There are arguments about whether the Tulu script descended from the Malayalam script or whether Malayalam descended from Tulu. I tend to believe the camp which posits that there was a single script, derived from Grantha, which diverged into Tulu and Malayalam at some point.
Unfortunately for Tulu speakers, when German missionaries showed up in the 1800s and printed tracts in the Tulu language, they chose to use the Kannada script instead of the Tulu script. They already had a press for Kannada (and hence already had Kannada metal type), and almost all Tulu speakers also spoke Kannada.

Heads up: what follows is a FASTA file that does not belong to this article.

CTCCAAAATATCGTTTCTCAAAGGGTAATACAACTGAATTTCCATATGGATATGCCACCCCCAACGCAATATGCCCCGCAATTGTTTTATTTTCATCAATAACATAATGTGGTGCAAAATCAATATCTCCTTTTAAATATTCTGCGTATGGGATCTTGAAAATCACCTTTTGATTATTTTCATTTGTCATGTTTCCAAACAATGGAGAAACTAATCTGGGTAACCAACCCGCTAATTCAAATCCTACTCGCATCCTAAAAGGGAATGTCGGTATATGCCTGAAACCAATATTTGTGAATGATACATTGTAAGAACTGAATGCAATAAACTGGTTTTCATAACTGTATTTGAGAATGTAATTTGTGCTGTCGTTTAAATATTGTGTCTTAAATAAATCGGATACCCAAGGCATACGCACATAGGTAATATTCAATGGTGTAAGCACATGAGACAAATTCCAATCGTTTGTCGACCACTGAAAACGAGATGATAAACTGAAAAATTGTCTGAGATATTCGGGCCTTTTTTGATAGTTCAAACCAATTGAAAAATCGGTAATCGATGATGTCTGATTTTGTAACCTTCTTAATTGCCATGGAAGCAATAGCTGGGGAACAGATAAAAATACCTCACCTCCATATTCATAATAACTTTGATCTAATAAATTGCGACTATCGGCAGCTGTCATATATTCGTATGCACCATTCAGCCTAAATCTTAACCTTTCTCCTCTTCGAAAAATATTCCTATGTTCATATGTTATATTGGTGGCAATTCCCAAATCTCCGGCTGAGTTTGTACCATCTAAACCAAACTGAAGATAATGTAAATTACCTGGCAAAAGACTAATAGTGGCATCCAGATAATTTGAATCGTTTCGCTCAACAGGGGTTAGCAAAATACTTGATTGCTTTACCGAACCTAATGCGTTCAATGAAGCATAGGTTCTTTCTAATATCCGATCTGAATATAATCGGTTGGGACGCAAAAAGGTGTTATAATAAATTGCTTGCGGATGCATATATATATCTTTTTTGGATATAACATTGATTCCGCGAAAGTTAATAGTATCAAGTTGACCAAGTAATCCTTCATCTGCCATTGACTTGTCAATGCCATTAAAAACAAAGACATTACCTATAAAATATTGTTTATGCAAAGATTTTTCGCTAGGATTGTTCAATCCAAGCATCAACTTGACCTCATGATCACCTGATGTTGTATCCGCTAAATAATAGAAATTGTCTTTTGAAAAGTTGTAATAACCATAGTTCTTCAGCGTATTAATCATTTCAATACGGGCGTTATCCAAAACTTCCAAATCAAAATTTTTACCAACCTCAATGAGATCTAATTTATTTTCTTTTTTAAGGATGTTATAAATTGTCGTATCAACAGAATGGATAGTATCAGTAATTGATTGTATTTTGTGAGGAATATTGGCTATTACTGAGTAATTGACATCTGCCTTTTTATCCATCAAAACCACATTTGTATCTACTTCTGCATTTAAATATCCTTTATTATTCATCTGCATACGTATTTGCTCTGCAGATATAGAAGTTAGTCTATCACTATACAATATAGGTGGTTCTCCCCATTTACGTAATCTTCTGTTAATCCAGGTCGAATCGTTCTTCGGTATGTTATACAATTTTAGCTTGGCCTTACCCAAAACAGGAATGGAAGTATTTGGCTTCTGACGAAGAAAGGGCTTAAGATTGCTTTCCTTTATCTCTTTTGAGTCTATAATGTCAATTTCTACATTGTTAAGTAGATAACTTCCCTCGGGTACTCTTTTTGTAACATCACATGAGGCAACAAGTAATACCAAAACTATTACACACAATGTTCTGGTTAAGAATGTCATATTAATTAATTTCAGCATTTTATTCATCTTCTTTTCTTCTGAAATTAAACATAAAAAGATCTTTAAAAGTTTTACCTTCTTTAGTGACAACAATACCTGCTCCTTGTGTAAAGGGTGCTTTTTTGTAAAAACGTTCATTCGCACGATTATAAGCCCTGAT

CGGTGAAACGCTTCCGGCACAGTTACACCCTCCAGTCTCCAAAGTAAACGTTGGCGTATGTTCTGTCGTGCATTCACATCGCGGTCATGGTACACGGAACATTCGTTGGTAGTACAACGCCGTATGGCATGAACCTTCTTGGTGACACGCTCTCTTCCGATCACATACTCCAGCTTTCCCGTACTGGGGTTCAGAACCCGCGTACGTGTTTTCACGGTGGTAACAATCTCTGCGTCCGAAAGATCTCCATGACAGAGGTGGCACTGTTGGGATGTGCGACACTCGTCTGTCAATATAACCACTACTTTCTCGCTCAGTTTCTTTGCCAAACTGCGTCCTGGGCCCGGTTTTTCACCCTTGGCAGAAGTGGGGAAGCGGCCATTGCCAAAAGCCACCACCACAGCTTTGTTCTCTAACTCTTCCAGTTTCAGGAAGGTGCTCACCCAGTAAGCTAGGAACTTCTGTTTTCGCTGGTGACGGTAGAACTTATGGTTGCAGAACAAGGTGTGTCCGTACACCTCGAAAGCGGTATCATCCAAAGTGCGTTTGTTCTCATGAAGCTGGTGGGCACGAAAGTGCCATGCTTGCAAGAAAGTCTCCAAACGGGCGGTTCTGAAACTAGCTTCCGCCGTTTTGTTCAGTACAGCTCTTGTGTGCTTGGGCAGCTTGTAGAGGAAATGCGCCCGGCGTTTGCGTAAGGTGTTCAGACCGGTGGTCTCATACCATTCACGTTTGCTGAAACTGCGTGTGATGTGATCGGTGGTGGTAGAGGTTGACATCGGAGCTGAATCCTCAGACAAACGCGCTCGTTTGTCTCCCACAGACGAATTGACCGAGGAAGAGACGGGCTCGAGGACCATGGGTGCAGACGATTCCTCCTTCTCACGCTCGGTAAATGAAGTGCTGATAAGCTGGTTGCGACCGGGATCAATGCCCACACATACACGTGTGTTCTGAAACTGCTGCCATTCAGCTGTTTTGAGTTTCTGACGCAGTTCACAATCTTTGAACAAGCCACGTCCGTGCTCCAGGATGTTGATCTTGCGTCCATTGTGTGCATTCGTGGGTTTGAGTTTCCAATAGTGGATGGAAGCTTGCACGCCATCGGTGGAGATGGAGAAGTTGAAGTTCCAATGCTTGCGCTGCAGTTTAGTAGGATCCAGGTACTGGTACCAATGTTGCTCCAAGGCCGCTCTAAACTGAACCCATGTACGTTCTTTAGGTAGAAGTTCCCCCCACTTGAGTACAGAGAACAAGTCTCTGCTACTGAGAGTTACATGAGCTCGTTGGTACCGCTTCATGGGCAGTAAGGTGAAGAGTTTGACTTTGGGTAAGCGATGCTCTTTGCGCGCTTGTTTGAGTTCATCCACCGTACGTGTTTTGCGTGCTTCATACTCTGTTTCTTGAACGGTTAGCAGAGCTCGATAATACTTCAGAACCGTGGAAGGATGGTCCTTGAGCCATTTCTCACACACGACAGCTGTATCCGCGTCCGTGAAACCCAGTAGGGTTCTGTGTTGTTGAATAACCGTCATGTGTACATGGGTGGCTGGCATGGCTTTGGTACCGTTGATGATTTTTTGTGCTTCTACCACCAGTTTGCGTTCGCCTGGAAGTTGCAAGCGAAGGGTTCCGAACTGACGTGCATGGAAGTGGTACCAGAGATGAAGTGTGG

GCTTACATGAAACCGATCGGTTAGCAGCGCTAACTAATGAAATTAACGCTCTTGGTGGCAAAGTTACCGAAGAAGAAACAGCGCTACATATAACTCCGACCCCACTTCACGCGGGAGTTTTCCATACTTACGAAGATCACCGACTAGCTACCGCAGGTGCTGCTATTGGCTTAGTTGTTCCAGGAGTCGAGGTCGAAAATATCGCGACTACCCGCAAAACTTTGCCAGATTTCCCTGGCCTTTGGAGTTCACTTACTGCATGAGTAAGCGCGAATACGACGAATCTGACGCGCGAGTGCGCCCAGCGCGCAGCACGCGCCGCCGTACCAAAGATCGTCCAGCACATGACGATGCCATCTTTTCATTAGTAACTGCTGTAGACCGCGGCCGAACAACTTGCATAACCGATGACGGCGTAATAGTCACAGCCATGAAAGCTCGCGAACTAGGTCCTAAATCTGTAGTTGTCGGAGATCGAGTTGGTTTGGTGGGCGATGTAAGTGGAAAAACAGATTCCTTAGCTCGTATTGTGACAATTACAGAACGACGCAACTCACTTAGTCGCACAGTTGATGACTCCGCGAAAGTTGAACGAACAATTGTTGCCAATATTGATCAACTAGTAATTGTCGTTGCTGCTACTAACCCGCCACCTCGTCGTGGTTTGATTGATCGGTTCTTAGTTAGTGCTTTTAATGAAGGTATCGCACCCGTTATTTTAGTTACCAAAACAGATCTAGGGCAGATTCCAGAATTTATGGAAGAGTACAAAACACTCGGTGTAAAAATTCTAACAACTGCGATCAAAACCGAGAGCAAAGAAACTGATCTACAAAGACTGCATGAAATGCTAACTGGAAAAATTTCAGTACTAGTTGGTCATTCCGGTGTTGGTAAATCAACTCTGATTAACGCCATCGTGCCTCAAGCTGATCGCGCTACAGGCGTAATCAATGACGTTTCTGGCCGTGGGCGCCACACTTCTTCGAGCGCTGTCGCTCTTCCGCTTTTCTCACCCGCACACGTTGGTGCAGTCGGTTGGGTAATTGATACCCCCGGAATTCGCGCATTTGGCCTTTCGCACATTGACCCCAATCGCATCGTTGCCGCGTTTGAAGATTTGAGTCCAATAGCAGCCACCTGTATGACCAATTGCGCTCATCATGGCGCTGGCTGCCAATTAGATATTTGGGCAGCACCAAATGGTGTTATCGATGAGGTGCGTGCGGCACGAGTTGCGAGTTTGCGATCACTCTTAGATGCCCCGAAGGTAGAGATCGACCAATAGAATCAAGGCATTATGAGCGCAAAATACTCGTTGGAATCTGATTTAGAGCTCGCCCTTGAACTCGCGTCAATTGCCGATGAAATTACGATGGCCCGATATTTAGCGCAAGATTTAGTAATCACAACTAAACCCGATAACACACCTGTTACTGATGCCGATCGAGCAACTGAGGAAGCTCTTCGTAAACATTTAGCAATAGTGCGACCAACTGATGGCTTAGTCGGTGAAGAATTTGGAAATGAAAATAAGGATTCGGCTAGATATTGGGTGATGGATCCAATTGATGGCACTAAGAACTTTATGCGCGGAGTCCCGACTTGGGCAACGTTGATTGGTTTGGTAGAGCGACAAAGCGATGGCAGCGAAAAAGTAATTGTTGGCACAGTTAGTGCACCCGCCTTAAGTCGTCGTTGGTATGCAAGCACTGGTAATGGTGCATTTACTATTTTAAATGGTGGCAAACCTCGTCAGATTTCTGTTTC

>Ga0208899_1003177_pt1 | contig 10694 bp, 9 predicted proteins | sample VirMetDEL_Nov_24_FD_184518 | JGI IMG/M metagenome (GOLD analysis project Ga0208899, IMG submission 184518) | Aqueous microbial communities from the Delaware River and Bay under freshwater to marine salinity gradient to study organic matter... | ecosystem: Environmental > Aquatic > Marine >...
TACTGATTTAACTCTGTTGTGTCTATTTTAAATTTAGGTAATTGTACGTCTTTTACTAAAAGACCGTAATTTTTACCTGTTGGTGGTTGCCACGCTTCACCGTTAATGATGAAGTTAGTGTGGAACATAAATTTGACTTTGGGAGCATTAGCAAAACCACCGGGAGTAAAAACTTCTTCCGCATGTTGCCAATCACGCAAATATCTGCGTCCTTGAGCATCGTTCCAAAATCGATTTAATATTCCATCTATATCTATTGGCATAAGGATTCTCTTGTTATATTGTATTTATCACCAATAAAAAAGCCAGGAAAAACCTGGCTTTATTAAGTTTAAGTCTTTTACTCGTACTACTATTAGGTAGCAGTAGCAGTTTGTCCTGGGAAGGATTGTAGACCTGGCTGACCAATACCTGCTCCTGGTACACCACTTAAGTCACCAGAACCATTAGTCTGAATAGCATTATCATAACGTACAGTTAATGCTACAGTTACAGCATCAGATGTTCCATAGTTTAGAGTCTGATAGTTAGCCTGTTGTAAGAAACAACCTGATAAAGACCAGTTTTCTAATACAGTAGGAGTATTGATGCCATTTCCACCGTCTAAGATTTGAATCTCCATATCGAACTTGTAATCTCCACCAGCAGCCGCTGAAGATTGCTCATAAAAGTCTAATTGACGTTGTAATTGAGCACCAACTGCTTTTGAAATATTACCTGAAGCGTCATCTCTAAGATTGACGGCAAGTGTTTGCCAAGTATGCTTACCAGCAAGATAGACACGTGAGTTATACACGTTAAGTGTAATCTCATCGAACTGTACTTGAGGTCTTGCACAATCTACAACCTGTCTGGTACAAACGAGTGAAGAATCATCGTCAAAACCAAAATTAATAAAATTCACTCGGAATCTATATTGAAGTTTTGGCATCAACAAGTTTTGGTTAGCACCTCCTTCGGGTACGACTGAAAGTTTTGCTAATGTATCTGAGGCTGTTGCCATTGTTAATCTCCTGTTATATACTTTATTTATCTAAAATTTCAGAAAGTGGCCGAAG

We in the 21st century tend to think of printing as being something cheap and easy to do; it is difficult to remember how expensive and difficult it was to create a new typeface for a new language. As I mentioned in my Khojki post, it took Mr. Laljibhi Devraj a trip to Germany and three months of his time to get metal type cut for Kohjki. Thus, given that type existed for Kannada and it worked well enough for Tulu, it is not surprising that the Tulu script would lose popularity.